Wednesday, February 19, 2020

Budget and Bills

February 18, 2020

Now that the House and Senate money committees have each passed a budget, what happens? The budgets are actually bills that will go through the regular bill process. There are two bills in each body: a caboose budget bill that finishes up our current fiscal year (FY20) that runs through June 30, and the biennial budget bill for fiscal years 21 and 22. In the House these bills are HB29 (Caboose budget) and HB30 (Biennial budget). In the Senate they are SB29 and SB30. Since the budget bills have already been reported from their committees, they will go to the floor later this week. Until then, the staff for each committee (House Appropriations and Senate Finance) will hold briefings on the budget bills for members of each body ahead of any voting on the floor. The bills will then go to the floor where there will be a debate of the bills and, ultimately a vote to pass the bills and cross them over to the other body.

The budget bills are the only bills that can be debated and acted upon in the body of origin after cross over. Each budget bill will, however, crossover to the other body for consideration and debate. The House will reject the Senate budget bills, and the Senate will reject the House budget bills, and that will “force” a conference. Conference is used for any bills that are similar and the same Code section, but there are differences in the version adopted by the House and Senate. Many bills go to conference each session, but the budget conference is what all folks will be watching. Ultimately there will be 6 budget conferees named in the House and 6 in the Senate and these 12 very powerful legislators will decide the final budget that will go to the Governor for his signature. Sunday’s budget reveals are only part of the story. Many groups will be contacting the budget conferees to express the priorities they would like to see funded in the final budget. The VEA is among these groups. Until the budget conferees are named, we will be contacting the leaders of the money committees to express our opinions on the bills. Be on the lookout for information on how to get involved.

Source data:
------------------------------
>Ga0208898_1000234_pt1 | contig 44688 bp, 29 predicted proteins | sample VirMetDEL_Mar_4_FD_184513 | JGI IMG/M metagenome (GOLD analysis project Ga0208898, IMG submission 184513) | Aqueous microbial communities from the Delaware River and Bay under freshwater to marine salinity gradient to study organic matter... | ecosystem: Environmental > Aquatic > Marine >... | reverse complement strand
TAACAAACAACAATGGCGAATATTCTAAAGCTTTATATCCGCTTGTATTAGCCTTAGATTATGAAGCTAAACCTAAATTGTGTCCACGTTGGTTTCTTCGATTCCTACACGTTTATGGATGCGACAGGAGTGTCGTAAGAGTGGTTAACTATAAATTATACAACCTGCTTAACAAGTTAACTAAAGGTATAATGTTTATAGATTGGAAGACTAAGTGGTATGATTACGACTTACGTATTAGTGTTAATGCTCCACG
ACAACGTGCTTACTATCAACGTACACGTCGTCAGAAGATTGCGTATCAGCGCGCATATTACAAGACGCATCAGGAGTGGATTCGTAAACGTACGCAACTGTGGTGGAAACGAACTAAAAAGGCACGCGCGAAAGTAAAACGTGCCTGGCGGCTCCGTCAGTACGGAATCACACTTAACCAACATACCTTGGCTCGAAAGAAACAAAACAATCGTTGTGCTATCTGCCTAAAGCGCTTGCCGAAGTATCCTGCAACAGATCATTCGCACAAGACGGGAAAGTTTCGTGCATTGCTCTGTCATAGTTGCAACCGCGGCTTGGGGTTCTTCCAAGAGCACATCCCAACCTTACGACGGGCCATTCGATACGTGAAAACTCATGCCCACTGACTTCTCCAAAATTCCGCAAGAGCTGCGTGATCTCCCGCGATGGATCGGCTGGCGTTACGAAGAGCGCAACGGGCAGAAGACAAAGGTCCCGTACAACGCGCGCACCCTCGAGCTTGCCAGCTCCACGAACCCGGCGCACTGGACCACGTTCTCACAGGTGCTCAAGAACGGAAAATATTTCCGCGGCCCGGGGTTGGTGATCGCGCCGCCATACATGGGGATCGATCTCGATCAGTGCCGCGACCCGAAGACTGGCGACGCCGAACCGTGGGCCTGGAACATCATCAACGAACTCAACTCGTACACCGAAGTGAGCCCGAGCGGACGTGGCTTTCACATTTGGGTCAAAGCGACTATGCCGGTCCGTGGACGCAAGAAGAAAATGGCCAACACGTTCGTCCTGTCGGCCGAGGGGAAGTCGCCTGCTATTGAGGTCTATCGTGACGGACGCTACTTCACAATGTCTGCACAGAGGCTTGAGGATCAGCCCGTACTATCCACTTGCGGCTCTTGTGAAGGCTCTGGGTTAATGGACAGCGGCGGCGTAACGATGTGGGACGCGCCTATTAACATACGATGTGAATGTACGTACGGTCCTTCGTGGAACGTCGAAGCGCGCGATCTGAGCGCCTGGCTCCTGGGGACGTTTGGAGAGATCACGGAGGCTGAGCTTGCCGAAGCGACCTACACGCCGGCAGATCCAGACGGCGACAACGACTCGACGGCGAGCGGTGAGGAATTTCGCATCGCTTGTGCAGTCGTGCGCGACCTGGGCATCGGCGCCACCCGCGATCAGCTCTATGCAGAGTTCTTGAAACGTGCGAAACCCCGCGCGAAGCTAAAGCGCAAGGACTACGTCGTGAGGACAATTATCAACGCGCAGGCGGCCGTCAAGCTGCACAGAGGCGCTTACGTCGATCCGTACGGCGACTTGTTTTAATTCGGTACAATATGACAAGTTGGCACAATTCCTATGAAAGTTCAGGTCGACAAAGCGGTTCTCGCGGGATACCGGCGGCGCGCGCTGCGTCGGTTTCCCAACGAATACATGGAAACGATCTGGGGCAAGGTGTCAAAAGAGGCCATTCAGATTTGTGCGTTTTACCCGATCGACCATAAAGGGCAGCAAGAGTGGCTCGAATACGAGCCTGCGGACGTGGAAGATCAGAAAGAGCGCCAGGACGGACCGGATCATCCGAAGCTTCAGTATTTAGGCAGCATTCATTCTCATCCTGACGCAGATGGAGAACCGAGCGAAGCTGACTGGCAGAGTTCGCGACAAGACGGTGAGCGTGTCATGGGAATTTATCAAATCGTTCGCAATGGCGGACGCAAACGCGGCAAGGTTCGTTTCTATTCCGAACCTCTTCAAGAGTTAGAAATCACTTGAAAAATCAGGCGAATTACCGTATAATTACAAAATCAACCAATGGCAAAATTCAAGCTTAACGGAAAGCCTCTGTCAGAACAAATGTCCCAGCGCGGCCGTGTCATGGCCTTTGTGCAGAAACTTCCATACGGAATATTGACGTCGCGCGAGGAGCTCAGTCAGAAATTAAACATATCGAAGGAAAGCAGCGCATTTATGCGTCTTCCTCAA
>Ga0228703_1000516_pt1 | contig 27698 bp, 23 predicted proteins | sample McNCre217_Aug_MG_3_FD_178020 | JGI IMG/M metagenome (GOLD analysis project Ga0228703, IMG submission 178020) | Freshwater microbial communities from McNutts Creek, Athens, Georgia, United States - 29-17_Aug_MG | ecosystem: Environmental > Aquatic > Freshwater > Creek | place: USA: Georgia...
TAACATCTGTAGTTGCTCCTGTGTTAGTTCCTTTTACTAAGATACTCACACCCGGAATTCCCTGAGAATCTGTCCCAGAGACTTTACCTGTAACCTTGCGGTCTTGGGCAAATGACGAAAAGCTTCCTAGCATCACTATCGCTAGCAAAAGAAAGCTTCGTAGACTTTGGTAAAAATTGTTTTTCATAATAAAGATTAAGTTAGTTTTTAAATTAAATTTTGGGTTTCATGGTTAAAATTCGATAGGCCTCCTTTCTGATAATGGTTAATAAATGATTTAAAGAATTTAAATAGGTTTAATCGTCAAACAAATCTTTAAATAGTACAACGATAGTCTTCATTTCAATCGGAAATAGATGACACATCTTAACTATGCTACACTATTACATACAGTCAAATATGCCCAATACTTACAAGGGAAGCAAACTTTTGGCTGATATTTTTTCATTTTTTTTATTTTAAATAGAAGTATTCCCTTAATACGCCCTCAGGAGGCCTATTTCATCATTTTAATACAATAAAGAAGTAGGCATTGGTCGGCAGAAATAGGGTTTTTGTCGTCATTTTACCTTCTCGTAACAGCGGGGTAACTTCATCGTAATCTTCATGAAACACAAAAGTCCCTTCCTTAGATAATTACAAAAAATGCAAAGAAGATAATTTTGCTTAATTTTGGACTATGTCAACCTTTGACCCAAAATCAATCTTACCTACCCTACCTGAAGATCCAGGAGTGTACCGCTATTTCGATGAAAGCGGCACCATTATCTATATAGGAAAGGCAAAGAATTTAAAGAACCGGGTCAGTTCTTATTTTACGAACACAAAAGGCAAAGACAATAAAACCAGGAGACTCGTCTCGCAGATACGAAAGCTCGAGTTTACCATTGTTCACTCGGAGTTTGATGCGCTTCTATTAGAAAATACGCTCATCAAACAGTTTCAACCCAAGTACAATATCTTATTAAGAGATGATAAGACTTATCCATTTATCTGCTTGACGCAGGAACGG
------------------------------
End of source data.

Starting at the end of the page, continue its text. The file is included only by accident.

The other, non-budget, thing that is happening is final action on bills. Tuesday, we were working three different bills, two of which will likely go to conference. All three are in different postures (where they are in relation to passage), are very different content and Code section, and each has a different set of partners with whom we are working. One of the bills is a VEA bill that hit a glitch in subcommittee Monday, but all is good after lots of work Tuesday. These final days of bill work are exhausting and challenging. Literally your brain turns on and off in the bill numbers, content, and conversation minute to minute. Today was the kind of day where I was texting on one bill, taking a call with a partner on another, and meeting with different partners on another, all the while responding to patrons tracking you down to see where we are on the bill. Fatigue is always a factor the last weeks of session, but those of us in this work know that until the gavel goes down Sine Die, you need to be ready for anything.